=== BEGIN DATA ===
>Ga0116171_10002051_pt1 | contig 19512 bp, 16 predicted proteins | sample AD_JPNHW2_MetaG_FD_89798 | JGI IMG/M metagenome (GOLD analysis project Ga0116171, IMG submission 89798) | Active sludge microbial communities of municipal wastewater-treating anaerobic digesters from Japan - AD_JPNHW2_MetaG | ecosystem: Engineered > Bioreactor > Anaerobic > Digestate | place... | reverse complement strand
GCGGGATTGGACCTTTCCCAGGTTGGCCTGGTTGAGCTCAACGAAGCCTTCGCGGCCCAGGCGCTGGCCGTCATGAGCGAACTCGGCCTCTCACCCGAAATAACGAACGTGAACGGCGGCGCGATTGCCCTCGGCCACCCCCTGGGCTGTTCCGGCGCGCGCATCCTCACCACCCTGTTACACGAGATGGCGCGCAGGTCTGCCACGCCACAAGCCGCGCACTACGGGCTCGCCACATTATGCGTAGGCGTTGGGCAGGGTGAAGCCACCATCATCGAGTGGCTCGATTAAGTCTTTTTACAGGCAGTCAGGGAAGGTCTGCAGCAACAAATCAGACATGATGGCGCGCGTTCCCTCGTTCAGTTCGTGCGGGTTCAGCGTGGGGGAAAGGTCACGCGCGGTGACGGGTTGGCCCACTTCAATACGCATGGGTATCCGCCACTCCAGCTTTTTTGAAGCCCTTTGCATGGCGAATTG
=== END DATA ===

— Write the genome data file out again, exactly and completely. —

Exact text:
>Ga0116171_10002051_pt1 | contig 19512 bp, 16 predicted proteins | sample AD_JPNHW2_MetaG_FD_89798 | JGI IMG/M metagenome (GOLD analysis project Ga0116171, IMG submission 89798) | Active sludge microbial communities of municipal wastewater-treating anaerobic digesters from Japan - AD_JPNHW2_MetaG | ecosystem: Engineered > Bioreactor > Anaerobic > Digestate | place... | reverse complement strand
GCGGGATTGGACCTTTCCCAGGTTGGCCTGGTTGAGCTCAACGAAGCCTTCGCGGCCCAGGCGCTGGCCGTCATGAGCGAACTCGGCCTCTCACCCGAAATAACGAACGTGAACGGCGGCGCGATTGCCCTCGGCCACCCCCTGGGCTGTTCCGGCGCGCGCATCCTCACCACCCTGTTACACGAGATGGCGCGCAGGTCTGCCACGCCACAAGCCGCGCACTACGGGCTCGCCACATTATGCGTAGGCGTTGGGCAGGGTGAAGCCACCATCATCGAGTGGCTCGATTAAGTCTTTTTACAGGCAGTCAGGGAAGGTCTGCAGCAACAAATCAGACATGATGGCGCGCGTTCCCTCGTTCAGTTCGTGCGGGTTCAGCGTGGGGGAAAGGTCACGCGCGGTGACGGGTTGGCCCACTTCAATACGCATGGGTATCCGCCACTCCAGCTTTTTTGAAGCCCTTTGCATGGCGAATTG